Members of the St. Clair Planning and Zoning Board liked how a fellow Franklin County city handled putting together its updated massage establishment ordinance, so they will recommend a similar law to the board of aldermen in the near future.
In fact, other than some minor changes, the city planners recommended adopting the exact same ordinance that the city of Washington already has in place.
An updated ordinance will be presented to the board of aldermen at a later date. It does not appear on the aldermen’s March 18 agenda.
Therapeutic message businesses within the St. Clair city limits have been a concern of City Inspector Jeremy Crowe for quite a while, but until recently he said he has not had the opportunity to address and remedy the situation.
Currently, according to St. Clair’s ordinance that was adopted in 1979, no massage business can operate within 500 feet of a church, school, daycare center, park, government building, any business retaining a liquor or beer license or any residential area. Those restrictions place the three current massage establishments in violation.
“Under our ordinance now, if I understand it correctly, massage establishments that are operating here are not adhering to the law,” planning and zoning board Chairman Myrna Turner said. “So we’re here trying to upgrade our ordinance.”
Discussion centered on the desire for the city to keep any kind of “illegal” or “adult” massage operations out, but allow licensed therapeutic massage businesses in.
“We want the good stuff, not the bad stuff,” Crowe said.
Lisa Hinton, owner of New U Salon, 260 W. Gravois Ave., one of the three therapeutic massage businesses in the city, attended the planning meeting.
She said the city’s ordinance needs to be updated because the business means “something totally different now than it did in 1979.”
Board members agreed.
City Attorney Kurt Voss said the “easy way out” would be for the St. Clair planners to recommend adoption of an amendment similar to what Washington did.
Washington’s rules and regulations state that a massage business is “any place of business in which massage therapy is practiced.” A massage therapist is someone who is “trained, experienced and licensed in massage therapy and who holds a current, valid license to practice massage therapy.”
The license must be obtained by the state of Missouri Board of Therapeutic Massage. Since that is a requirement at the state level, Voss said, municipalities do not need to be concerned about the same thing locally.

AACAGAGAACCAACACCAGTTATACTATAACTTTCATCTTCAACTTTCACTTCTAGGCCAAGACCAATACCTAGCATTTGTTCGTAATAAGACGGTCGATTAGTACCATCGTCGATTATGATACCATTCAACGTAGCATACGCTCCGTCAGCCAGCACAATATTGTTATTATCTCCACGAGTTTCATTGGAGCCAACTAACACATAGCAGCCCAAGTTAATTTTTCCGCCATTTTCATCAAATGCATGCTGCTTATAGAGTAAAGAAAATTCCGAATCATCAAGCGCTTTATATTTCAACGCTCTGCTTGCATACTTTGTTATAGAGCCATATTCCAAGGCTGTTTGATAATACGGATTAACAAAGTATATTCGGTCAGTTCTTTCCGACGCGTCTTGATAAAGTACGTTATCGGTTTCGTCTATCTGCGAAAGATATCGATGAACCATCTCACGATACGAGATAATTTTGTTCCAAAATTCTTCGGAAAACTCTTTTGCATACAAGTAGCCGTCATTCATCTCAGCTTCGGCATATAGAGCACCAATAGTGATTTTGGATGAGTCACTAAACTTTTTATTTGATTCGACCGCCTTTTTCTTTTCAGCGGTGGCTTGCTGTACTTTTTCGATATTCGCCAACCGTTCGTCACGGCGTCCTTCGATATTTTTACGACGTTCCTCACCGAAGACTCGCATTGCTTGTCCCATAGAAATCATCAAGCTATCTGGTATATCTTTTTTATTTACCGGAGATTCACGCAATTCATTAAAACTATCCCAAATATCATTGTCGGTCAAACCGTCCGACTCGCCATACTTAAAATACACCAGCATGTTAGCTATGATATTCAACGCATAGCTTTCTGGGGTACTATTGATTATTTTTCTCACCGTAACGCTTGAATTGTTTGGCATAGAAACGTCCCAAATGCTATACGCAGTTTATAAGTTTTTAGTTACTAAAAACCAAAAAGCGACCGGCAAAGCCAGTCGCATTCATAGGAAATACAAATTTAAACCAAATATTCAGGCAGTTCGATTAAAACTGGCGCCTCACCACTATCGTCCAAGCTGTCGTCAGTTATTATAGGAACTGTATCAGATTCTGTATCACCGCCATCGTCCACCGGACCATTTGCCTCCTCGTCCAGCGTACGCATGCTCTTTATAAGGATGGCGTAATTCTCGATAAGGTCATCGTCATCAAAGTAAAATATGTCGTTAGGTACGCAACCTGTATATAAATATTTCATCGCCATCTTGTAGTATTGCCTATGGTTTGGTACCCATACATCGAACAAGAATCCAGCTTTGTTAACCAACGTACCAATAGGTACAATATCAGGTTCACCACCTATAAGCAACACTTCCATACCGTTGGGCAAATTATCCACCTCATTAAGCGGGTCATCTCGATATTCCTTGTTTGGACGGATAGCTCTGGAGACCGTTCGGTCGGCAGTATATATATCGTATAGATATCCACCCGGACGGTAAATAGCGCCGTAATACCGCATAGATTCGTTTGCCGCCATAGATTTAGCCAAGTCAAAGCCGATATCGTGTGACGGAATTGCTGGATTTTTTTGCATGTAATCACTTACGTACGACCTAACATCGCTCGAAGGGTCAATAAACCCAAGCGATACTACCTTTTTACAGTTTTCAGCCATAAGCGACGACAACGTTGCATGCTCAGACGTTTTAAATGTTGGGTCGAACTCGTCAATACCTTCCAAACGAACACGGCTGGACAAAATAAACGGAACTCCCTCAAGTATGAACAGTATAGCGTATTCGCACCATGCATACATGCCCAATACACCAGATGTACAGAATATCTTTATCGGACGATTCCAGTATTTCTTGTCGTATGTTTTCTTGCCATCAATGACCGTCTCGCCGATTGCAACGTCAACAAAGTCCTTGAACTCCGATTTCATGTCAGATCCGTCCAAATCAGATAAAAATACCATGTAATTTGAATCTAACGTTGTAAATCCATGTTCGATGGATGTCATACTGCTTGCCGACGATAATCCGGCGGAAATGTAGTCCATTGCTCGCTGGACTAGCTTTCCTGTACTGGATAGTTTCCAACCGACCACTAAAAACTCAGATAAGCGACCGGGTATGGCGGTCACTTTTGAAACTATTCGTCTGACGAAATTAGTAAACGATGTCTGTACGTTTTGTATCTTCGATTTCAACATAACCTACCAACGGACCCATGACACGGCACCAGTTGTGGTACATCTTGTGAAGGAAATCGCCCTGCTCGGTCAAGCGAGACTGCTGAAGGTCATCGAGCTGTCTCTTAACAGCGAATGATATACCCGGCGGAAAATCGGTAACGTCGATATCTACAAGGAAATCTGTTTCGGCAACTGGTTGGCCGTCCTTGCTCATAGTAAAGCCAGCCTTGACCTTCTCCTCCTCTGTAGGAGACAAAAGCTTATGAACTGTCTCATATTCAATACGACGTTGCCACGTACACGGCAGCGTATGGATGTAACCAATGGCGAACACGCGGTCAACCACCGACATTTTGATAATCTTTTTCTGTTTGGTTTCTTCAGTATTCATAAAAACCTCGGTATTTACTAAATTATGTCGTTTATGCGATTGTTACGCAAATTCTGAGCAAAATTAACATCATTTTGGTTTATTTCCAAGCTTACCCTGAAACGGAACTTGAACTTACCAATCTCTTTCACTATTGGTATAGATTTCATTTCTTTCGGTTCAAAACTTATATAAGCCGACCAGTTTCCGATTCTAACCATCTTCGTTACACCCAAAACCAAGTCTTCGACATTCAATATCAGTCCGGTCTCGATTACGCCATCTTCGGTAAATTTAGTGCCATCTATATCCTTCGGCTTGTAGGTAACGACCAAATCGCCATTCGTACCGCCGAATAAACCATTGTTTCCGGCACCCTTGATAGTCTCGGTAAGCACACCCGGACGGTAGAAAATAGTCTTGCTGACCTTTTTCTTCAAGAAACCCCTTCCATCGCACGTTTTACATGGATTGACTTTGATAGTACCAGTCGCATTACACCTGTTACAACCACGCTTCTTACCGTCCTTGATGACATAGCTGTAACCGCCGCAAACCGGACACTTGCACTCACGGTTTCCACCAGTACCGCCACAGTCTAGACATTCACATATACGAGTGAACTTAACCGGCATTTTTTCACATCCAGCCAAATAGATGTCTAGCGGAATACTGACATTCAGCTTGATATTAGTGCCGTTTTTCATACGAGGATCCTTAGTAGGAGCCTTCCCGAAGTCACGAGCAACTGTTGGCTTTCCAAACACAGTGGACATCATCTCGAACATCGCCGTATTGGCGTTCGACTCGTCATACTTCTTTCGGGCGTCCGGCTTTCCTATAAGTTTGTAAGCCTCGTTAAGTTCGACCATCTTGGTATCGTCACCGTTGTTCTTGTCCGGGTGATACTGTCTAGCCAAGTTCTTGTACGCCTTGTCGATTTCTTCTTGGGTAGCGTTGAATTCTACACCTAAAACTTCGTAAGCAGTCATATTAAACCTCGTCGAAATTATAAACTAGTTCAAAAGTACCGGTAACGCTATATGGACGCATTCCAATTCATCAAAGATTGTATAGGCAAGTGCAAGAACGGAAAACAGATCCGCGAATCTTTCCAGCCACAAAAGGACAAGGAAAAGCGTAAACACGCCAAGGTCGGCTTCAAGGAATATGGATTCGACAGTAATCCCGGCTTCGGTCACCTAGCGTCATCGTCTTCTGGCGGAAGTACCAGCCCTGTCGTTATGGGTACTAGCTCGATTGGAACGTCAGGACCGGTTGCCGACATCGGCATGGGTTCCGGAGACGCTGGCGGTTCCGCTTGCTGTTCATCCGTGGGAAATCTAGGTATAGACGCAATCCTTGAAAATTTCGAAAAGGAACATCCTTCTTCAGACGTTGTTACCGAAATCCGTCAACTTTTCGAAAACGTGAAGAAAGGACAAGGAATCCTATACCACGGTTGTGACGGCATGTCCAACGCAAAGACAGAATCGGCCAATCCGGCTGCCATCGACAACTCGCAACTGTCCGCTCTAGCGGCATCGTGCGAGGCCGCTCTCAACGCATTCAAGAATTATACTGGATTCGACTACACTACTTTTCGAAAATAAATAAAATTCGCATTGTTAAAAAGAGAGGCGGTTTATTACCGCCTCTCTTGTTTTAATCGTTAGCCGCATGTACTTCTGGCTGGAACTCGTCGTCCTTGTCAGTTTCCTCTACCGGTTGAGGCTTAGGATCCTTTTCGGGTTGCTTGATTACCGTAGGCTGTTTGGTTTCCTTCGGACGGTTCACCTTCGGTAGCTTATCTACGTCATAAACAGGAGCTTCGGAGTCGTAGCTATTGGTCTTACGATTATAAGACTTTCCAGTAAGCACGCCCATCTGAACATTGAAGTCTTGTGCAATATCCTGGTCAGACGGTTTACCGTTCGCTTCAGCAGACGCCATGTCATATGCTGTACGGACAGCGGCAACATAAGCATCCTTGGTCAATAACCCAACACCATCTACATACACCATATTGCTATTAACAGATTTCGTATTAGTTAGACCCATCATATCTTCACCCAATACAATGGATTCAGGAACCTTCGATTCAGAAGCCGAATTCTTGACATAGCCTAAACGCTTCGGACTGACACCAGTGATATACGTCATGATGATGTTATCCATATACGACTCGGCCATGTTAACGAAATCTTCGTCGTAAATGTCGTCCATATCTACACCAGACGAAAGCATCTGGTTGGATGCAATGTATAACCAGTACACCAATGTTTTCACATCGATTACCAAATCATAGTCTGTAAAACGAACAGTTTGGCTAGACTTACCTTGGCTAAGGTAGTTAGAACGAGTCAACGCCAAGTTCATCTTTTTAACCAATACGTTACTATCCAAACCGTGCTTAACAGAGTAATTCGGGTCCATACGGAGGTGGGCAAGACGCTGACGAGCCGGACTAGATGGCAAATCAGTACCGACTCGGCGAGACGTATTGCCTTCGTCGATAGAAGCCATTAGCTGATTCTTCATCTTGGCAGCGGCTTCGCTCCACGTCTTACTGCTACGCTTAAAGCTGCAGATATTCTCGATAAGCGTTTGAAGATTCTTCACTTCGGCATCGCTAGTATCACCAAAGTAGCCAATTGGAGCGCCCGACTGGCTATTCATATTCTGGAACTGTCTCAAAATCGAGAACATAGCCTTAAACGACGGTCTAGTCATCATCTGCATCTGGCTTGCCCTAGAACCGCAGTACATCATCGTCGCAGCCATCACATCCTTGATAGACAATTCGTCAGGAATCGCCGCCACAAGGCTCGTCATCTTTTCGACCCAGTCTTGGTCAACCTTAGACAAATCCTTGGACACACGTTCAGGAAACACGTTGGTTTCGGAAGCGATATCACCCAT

As far as locations, Washington’s ordinance states that “no massage establishment shall be located within any residential zoning district.” It does not elaborate further.
At the end of the discussion, city planner and Ward 2 Alderman Travis Dierker said that St. Clair “should proceed forward like the city of Washington.”
He then made a motion to proceed and adjust the city’s current ordinance — No. 838 — for massage establishments to reflect Washington’s and only allow those who have obtained a state license to operate within the city.
“That should take care of it,” Voss said.
The only difference will be the annual license fee requirement of $50.
The planners originally were scheduled to discuss massage establishments in February, but a lack of a quorum canceled that meeting.
Crowe told The Missourian that “the existing ordinance, from my understanding was designed around an ‘adult massage parlor’ that had come into town years ago. At the time the ordinance was adopted, massage therapy was not very prevalent and from my understanding was not regulated by the state.”
That is why he believed the 500-foot language was part of the ordinance.
Besides New U Salon, the other two massage establishments in the city are Life’s Journey Massage, 400 N. Commercial Ave., Suite B; and St. Clair Physical Therapy, 1135 N. Commercial Ave.
Before the planning and zoning meeting, Crowe emphasized he has not had questions, problems or concerns with the current businesses, but instead with the current ordinance.